Why Does Water From an Inverted Bottle Flow Faster At the End and What Causes the Different Flow Rates?

Water flowing from an inverted bottle has no free surface.

So the water coming out has to be replaced by something else because liquids do not expand or contract very much when the pressure changes.

In the case of a thin-walled plastic bottle, the volume can be replaced by the walls of the bottle being pushed in by air pressure as the water runs out, so this is what happens first.

Once this has happened, or in the case of a glass bottle, immediately, another replacement mechanism is needed and bubbles of air have to enter through the neck of the bottle.

Essentially, the bubbles and the water escaping have to take turns, coming in and out, respectively, giving rise to the glug glug effect.

Two other important factors affect the rate of flow.

Firstly, if there is a significant amount of gas inside the bottle above the liquid, this can expand to replace the volume of water lost. This process goes on until the reduced pressure of the gas is just sufficient to support the height of liquid above the exit. Then glug-glug starts again.

The second factor is swirl. If the bottle is handled so that the liquid swirls, the water moves to the outside of the neck and allows a column of air relatively free passage up the center. By actually moving the bottle in small circles before releasing the liquid, you can get a very effective tornado in a bottle.

These effects are important in industrial separating devices called hydrocyclones, which are shaped something like an inverted milk bottle.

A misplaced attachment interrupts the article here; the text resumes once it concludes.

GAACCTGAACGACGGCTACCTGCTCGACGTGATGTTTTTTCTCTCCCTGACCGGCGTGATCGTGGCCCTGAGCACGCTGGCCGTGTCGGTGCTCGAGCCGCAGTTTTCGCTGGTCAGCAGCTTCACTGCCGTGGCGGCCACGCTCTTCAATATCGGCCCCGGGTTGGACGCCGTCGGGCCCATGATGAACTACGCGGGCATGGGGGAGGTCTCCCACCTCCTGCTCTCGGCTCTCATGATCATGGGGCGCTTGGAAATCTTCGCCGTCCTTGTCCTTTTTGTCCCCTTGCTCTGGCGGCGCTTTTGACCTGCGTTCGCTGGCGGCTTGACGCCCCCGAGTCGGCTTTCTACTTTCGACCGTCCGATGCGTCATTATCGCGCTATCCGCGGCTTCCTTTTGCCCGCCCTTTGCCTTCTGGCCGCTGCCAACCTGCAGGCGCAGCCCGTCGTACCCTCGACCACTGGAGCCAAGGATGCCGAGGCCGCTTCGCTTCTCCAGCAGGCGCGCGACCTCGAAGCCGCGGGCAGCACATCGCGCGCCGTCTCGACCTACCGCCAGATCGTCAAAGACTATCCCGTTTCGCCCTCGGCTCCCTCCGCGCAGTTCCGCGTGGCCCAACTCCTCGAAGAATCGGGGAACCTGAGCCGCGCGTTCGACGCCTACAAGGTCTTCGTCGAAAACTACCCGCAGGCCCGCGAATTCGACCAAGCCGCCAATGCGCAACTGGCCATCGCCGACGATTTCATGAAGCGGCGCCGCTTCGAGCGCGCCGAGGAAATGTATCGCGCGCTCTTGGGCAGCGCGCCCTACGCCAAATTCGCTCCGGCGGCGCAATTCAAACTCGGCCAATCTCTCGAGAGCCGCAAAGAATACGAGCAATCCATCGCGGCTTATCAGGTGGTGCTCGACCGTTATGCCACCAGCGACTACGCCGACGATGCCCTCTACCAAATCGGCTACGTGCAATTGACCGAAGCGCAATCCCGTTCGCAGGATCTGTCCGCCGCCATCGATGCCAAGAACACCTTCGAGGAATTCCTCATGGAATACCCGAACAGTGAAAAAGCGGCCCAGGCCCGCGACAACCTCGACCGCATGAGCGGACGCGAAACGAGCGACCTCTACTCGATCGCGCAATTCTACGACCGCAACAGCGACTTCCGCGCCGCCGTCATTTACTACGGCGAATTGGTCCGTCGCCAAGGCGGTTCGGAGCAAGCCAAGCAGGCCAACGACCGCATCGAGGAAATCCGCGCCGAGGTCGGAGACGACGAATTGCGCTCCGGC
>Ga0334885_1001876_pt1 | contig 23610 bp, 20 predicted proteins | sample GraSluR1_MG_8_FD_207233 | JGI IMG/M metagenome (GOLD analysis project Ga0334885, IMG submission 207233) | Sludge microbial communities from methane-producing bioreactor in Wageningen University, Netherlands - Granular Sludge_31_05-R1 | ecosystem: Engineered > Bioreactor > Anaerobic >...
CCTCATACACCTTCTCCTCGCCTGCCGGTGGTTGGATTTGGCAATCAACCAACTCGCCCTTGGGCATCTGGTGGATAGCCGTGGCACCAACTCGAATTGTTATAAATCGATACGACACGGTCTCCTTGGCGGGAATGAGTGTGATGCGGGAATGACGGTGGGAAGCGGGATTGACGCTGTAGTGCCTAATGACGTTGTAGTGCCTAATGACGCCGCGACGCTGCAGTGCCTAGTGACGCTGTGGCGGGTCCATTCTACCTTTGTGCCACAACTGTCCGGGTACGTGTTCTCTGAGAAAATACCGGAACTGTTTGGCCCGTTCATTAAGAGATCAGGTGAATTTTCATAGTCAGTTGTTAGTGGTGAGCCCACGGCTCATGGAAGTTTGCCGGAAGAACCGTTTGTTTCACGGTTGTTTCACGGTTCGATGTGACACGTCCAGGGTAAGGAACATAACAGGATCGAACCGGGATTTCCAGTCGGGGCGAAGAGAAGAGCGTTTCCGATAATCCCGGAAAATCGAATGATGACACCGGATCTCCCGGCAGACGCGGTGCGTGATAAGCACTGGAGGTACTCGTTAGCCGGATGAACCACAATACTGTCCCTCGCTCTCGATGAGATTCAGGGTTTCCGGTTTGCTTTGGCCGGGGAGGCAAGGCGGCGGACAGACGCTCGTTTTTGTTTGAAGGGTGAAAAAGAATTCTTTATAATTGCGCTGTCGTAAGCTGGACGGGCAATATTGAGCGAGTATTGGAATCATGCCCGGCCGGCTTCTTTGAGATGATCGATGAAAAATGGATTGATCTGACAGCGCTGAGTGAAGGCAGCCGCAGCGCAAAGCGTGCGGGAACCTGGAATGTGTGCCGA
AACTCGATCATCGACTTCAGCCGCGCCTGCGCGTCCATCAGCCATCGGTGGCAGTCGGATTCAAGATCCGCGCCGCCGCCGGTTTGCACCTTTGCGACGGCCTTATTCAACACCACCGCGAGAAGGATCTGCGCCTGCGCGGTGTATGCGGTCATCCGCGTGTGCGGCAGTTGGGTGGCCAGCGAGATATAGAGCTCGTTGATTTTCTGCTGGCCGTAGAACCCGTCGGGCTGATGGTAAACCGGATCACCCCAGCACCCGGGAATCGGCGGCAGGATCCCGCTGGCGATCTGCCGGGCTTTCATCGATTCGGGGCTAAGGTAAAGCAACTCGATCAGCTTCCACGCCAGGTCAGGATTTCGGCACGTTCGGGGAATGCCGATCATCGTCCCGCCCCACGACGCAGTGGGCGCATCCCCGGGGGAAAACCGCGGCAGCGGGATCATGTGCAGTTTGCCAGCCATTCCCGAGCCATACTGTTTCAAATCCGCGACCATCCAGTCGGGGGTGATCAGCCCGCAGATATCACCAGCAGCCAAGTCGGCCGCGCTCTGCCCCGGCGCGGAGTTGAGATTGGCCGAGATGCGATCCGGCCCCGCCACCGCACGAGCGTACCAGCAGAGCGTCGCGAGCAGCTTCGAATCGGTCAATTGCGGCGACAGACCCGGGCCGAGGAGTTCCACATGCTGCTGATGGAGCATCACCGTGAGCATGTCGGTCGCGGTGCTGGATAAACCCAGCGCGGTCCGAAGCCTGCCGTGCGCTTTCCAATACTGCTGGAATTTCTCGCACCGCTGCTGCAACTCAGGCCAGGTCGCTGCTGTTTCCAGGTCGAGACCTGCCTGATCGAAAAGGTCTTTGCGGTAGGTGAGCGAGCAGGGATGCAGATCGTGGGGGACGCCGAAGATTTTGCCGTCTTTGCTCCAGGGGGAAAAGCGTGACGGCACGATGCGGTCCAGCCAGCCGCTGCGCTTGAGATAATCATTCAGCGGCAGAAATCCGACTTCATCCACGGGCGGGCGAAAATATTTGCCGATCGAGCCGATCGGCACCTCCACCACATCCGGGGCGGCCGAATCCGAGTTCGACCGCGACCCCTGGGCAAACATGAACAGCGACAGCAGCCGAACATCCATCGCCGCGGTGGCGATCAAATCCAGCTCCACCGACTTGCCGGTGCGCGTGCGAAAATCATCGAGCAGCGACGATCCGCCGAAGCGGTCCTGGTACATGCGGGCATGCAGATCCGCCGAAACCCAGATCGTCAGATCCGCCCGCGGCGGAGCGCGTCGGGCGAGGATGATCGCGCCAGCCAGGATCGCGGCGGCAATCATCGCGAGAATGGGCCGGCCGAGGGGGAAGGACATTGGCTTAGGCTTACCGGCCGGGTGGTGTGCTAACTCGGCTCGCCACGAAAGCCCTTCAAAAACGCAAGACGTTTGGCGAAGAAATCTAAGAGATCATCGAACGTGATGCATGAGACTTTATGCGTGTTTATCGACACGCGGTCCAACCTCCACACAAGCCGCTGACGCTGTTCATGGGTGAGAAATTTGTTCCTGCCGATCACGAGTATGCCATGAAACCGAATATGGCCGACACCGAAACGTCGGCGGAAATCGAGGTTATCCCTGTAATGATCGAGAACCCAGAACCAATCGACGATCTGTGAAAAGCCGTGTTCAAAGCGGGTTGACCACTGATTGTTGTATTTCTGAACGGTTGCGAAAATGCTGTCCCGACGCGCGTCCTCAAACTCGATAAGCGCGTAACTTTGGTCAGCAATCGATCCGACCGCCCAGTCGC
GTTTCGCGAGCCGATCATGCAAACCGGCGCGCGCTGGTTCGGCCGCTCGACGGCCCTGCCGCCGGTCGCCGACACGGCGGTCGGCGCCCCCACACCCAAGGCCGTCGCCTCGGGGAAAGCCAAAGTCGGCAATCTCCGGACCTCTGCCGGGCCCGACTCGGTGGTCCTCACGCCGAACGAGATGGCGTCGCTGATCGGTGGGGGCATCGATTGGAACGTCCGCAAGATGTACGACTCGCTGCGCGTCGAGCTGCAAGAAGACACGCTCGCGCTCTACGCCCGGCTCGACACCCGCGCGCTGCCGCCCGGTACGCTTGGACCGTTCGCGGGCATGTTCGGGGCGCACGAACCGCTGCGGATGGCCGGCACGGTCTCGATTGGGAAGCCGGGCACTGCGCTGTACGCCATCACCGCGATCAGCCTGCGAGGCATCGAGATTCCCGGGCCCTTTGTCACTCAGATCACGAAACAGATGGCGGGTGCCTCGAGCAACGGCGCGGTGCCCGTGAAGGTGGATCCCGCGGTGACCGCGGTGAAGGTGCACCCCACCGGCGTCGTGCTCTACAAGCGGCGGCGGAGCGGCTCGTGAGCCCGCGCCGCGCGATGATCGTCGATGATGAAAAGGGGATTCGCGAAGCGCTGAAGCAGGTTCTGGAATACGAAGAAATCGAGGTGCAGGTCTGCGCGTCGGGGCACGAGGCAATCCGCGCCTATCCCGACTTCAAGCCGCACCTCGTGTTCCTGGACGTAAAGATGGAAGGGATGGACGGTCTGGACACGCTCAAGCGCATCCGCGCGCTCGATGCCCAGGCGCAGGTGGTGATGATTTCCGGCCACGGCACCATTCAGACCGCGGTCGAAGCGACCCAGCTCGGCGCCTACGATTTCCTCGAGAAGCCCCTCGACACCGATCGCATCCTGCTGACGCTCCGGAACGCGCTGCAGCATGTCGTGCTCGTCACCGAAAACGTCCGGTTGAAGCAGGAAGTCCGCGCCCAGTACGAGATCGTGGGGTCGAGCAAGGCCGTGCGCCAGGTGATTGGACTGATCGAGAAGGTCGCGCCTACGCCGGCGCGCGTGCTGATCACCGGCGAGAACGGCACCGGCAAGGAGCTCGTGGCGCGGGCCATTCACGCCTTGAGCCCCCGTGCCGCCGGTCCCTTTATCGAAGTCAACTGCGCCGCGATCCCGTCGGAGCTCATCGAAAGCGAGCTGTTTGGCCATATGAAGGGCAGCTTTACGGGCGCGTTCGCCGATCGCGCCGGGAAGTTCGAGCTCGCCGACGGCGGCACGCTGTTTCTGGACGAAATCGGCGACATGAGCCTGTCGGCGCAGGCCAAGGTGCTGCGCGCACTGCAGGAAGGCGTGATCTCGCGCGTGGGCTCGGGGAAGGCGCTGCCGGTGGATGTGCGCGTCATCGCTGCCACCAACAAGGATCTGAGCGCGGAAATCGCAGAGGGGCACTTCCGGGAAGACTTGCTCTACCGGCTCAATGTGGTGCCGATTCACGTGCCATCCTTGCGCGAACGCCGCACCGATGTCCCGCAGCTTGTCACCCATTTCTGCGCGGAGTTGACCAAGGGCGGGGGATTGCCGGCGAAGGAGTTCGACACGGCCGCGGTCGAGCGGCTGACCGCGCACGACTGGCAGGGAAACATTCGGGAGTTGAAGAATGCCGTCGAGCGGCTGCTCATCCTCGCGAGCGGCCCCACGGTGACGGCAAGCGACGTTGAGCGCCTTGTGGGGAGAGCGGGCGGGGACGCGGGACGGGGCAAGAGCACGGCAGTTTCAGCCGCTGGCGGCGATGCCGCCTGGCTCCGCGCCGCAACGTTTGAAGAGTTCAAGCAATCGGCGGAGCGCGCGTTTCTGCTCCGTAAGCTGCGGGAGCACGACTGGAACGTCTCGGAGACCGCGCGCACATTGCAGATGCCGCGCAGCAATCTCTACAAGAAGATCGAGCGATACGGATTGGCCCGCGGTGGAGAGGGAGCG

It is possible to tell how effectively these devices are working simply by viewing the pattern of discharge from the bottom, described as rope, cone, or spray.

Note to bar staff in a hurry: A little experimentation in the laboratory confirms that whichever angle the bottle is held at, flow is fastest when the bottle is full, because this is when there is greatest pressure on the liquid at the mouth of the bottle.

To pour out the contents of a bottle quickly, it is far more effective to keep it at an angle than simply turn it upside down.

This is because the angled pour avoids the gurgling that slows the passage of liquid through the neck of the bottle. For an extra edge, follow this advice: spin the bottle and then invert it while continuing to rotate it rapidly about its axis.

We found that a 750-milliliter wine bottle emptied in 9.9 seconds if inverted, but in 8.1 seconds if held at 45 degrees.

Swirling the bottle so that a little tornado forms in its neck, allowing air to enter continuously and replace the liquid, brings pouring time down to just 7.7 seconds.

In all cases, the rate of emission slows as the head of water above the neck falls.

Dividing the volume of water in the bottle into equal thirds, the first, second, and third volumes left the inverted bottle in 2.5, 3.5, and 3.8 seconds; the angled bottle in 2.0, 2.4, and 3.7 seconds, and the swirling bottle in 2.0, 2.3, and 3.3 seconds.

The swirling technique, although very smooth once perfected, is not recommended for high-speed pouring of beer or any drink containing gas.